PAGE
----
Guatemalans protest government corruption: Why it matters to Belize

MADRID, SPAIN - FEBRUARY 13:  King Juan Carlos of Spain (L) receives Guatemalan President Otto Perez Molina (R) at Zarzuela Palace on February 13, 2013 in Madrid, Spain.  (Photo by Carlos Alvarez/Getty Images)

Guatemalan President Otto Perez Molina

Saturday, June 13th 2015. BMG: Britain’s The Guardian reports that thousands of Guatemalans have camped out in the Constitution Square outside the National Palace in Guatemala City for the last two months, demanding an end to corruption and the resignation of President Otto Perez Molina, whose term expires in 2016.
Ahead of elections due in September to elect a successor to the 64-year-old retired military general, there have been successive reports of corruption scandals in the Guatemalan government, everywhere from Customs to Social Security, which has resulted in mass resignations in the Guatemalan cabinet, most notably Vice-President Roxana Baldetti.
Perez Molina himself is not implicated; however, the Guatemalan Supreme Court ruled this week that a congressional inquiry take place which may lead to impeachment charges against him.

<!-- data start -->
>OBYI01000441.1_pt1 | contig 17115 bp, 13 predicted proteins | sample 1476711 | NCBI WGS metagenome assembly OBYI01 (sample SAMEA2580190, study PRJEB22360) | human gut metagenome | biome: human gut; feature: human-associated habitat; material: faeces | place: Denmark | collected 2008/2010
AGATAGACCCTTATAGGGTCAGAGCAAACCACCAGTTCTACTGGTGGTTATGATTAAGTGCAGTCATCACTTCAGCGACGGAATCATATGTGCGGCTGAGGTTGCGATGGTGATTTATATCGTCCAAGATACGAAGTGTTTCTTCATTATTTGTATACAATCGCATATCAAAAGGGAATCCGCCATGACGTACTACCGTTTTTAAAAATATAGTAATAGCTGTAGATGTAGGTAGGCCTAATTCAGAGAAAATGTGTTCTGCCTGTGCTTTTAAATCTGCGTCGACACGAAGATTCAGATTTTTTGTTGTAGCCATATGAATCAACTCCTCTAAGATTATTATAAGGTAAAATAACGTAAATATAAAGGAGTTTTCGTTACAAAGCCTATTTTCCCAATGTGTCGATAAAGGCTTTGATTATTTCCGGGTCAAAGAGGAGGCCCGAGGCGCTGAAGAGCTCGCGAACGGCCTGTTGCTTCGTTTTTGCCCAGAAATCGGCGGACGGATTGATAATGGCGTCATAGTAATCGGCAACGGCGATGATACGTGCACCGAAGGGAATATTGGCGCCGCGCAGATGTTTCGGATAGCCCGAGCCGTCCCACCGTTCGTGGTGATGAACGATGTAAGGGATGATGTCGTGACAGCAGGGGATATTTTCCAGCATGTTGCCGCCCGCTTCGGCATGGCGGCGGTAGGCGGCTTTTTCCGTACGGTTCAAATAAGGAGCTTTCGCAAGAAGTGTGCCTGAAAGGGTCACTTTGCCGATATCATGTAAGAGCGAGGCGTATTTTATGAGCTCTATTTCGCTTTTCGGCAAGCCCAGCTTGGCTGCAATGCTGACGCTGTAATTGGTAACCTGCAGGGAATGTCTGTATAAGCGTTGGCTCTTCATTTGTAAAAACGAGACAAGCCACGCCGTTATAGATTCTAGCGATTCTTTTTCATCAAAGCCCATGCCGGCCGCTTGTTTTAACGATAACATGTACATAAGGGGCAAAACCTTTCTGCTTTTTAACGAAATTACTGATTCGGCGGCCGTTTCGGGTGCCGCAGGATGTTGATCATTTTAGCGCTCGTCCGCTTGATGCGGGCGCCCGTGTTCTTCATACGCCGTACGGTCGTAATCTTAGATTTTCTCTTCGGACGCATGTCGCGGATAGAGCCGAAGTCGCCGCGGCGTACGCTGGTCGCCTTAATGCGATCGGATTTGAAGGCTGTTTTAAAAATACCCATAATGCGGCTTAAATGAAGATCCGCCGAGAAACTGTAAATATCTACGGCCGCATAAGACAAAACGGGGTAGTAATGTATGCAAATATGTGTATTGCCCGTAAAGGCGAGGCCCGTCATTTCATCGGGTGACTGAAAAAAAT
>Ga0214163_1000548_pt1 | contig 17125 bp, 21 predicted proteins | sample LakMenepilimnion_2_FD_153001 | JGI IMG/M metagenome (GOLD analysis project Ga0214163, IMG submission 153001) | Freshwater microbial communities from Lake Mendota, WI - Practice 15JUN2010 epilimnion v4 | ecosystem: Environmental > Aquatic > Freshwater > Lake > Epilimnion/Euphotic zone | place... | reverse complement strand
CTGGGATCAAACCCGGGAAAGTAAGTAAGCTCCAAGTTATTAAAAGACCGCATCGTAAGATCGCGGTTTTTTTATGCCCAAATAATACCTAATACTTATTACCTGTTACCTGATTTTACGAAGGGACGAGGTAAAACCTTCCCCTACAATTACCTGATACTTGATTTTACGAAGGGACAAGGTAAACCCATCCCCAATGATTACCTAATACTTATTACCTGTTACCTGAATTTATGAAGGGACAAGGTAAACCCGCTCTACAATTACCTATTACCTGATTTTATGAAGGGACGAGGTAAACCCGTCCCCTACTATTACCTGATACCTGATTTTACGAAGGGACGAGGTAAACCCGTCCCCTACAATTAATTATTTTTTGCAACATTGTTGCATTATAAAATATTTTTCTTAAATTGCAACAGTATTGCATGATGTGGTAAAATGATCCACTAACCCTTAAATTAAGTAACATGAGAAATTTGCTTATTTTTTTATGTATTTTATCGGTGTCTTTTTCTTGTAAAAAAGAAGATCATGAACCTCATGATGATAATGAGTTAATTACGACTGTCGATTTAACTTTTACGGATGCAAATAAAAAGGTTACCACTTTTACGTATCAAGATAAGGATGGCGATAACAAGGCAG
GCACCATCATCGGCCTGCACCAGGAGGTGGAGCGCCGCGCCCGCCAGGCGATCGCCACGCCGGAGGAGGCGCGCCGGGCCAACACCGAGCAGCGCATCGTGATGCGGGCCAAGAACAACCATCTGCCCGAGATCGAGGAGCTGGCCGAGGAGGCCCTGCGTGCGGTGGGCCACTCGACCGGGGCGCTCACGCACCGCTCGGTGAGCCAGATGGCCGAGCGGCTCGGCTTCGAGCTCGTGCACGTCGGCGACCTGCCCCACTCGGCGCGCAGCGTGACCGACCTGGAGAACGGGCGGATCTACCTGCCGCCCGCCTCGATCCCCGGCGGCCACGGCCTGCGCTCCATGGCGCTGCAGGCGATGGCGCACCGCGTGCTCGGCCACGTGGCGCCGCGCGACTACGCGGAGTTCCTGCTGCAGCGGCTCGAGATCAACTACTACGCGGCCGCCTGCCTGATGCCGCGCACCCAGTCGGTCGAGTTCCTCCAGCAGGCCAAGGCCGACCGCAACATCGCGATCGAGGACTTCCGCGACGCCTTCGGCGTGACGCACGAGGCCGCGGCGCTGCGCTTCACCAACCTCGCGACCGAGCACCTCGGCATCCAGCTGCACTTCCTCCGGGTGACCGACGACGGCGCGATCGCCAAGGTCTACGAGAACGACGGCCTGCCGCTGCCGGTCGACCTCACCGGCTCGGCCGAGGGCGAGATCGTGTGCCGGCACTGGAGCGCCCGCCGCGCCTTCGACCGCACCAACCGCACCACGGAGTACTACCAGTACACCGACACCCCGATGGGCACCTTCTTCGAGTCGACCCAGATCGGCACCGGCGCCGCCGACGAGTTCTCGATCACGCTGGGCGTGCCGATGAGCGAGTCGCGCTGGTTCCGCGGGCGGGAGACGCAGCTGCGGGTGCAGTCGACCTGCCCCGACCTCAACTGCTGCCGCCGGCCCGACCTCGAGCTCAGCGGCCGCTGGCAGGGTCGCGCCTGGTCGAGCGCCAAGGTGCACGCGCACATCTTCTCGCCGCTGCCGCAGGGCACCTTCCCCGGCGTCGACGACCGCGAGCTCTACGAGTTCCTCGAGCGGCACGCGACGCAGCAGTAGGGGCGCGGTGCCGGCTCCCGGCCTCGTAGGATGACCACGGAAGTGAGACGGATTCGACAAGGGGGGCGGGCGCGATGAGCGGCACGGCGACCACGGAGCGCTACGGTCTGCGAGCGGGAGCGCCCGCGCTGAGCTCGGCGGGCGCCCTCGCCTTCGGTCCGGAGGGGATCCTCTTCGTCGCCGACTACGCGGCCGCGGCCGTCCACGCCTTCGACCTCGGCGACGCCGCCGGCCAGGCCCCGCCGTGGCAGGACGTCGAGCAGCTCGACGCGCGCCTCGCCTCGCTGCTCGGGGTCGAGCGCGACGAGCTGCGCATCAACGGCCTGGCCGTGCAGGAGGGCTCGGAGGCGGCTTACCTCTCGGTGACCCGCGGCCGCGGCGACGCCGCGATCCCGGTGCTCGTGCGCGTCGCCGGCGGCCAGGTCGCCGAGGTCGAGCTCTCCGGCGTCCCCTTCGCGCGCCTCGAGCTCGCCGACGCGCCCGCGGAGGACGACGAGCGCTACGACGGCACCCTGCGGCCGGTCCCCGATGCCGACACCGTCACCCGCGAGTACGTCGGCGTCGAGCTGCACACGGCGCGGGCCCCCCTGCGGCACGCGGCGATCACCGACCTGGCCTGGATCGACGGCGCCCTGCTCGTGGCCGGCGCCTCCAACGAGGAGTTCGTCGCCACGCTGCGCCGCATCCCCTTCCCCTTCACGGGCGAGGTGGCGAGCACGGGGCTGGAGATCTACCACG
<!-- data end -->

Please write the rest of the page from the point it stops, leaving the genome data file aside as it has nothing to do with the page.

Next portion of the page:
According to the Guardian, the primary source of frustration is the younger, social media-influenced generation which act without fear of reprisal, having few memories of the deadly civil war from 1960 to 1996 which killed thousands as the country’s ruling military clashed with indigenous and other citizens.
So why does this matter to Belize, which faces its own electoral process closer to 2017? The answer lies in the increasing acts of Guatemalan aggression along the borders and the decision to hold a referendum on its own as to whether to take the unfounded Guatemalan claim to Belize to be settled at the International Court of Justice (ICJ) in the Hague, Netherlands.
After resolutely refusing to consider the matter for the last few decades, Guatemala has shown renewed interest in the claim, even as its poorest citizens continue to routinely cross the borders to earn a living by stripping Belize’s forests and killing animals for food and sale, or to take advantage of Belize’s education system.
Historian and educator Assad Shoman, who served in Belize’s Government, once wrote that whenever things get too hot in Guatemala’s domestic politics, the Belize issue is dragged out of the closet. However, it appears that the anger of the Guatemalan people crosses ordinary divides and may lessen the effect of this political canard.
So as Guatemalan naval vessels conveniently drift into Belizean waters, damaging the Barrier Reef, and as military personnel harass their Belizean counterparts, it is wise to look at what is taking place in Guatemala at present.

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